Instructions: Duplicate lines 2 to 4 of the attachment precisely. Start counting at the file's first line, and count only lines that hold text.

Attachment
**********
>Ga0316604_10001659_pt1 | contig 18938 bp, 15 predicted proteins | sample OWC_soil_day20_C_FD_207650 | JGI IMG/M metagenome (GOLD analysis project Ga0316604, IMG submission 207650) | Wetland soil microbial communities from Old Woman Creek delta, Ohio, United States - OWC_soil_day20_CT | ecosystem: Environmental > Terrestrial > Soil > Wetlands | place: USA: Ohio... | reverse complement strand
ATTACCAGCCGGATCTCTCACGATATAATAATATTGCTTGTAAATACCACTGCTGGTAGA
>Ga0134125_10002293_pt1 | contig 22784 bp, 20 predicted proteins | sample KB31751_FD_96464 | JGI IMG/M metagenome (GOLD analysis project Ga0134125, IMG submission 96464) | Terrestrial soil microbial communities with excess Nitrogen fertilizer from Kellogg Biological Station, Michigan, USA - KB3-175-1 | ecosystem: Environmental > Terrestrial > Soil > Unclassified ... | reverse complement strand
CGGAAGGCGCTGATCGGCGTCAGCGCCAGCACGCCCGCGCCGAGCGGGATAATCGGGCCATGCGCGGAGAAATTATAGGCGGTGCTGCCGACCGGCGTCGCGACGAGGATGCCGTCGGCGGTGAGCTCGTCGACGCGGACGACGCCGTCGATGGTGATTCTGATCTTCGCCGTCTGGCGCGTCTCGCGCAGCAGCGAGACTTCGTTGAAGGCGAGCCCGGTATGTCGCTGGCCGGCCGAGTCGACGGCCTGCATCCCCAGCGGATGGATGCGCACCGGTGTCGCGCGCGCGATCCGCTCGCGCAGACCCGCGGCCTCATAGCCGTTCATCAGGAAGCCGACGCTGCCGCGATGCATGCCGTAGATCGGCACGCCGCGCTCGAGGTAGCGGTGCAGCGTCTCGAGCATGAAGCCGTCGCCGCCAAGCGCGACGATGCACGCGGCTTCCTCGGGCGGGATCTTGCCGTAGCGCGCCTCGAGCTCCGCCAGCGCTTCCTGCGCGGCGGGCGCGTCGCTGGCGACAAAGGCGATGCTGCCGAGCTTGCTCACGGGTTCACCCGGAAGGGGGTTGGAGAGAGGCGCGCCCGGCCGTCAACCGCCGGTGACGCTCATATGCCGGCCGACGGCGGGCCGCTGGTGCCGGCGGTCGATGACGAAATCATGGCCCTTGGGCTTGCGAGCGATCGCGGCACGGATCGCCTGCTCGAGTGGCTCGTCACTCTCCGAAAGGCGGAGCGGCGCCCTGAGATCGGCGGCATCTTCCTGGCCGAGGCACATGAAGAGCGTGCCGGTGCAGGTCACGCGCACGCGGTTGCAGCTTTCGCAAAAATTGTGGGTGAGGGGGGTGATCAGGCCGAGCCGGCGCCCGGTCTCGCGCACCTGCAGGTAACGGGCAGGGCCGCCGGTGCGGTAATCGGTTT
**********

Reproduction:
ATTACCAGCCGGATCTCTCACGATATAATAATATTGCTTGTAAATACCACTGCTGGTAGA
>Ga0134125_10002293_pt1 | contig 22784 bp, 20 predicted proteins | sample KB31751_FD_96464 | JGI IMG/M metagenome (GOLD analysis project Ga0134125, IMG submission 96464) | Terrestrial soil microbial communities with excess Nitrogen fertilizer from Kellogg Biological Station, Michigan, USA - KB3-175-1 | ecosystem: Environmental > Terrestrial > Soil > Unclassified ... | reverse complement strand
CGGAAGGCGCTGATCGGCGTCAGCGCCAGCACGCCCGCGCCGAGCGGGATAATCGGGCCATGCGCGGAGAAATTATAGGCGGTGCTGCCGACCGGCGTCGCGACGAGGATGCCGTCGGCGGTGAGCTCGTCGACGCGGACGACGCCGTCGATGGTGATTCTGATCTTCGCCGTCTGGCGCGTCTCGCGCAGCAGCGAGACTTCGTTGAAGGCGAGCCCGGTATGTCGCTGGCCGGCCGAGTCGACGGCCTGCATCCCCAGCGGATGGATGCGCACCGGTGTCGCGCGCGCGATCCGCTCGCGCAGACCCGCGGCCTCATAGCCGTTCATCAGGAAGCCGACGCTGCCGCGATGCATGCCGTAGATCGGCACGCCGCGCTCGAGGTAGCGGTGCAGCGTCTCGAGCATGAAGCCGTCGCCGCCAAGCGCGACGATGCACGCGGCTTCCTCGGGCGGGATCTTGCCGTAGCGCGCCTCGAGCTCCGCCAGCGCTTCCTGCGCGGCGGGCGCGTCGCTGGCGACAAAGGCGATGCTGCCGAGCTTGCTCACGGGTTCACCCGGAAGGGGGTTGGAGAGAGGCGCGCCCGGCCGTCAACCGCCGGTGACGCTCATATGCCGGCCGACGGCGGGCCGCTGGTGCCGGCGGTCGATGACGAAATCATGGCCCTTGGGCTTGCGAGCGATCGCGGCACGGATCGCCTGCTCGAGTGGCTCGTCACTCTCCGAAAGGCGGAGCGGCGCCCTGAGATCGGCGGCATCTTCCTGGCCGAGGCACATGAAGAGCGTGCCGGTGCAGGTCACGCGCACGCGGTTGCAGCTTTCGCAAAAATTGTGGGTGAGGGGGGTGATCAGGCCGAGCCGGCGCCCGGTCTCGCGCACCTGCAGGTAACGGGCAGGGCCGCCGGTGCGGTAATCGGTTT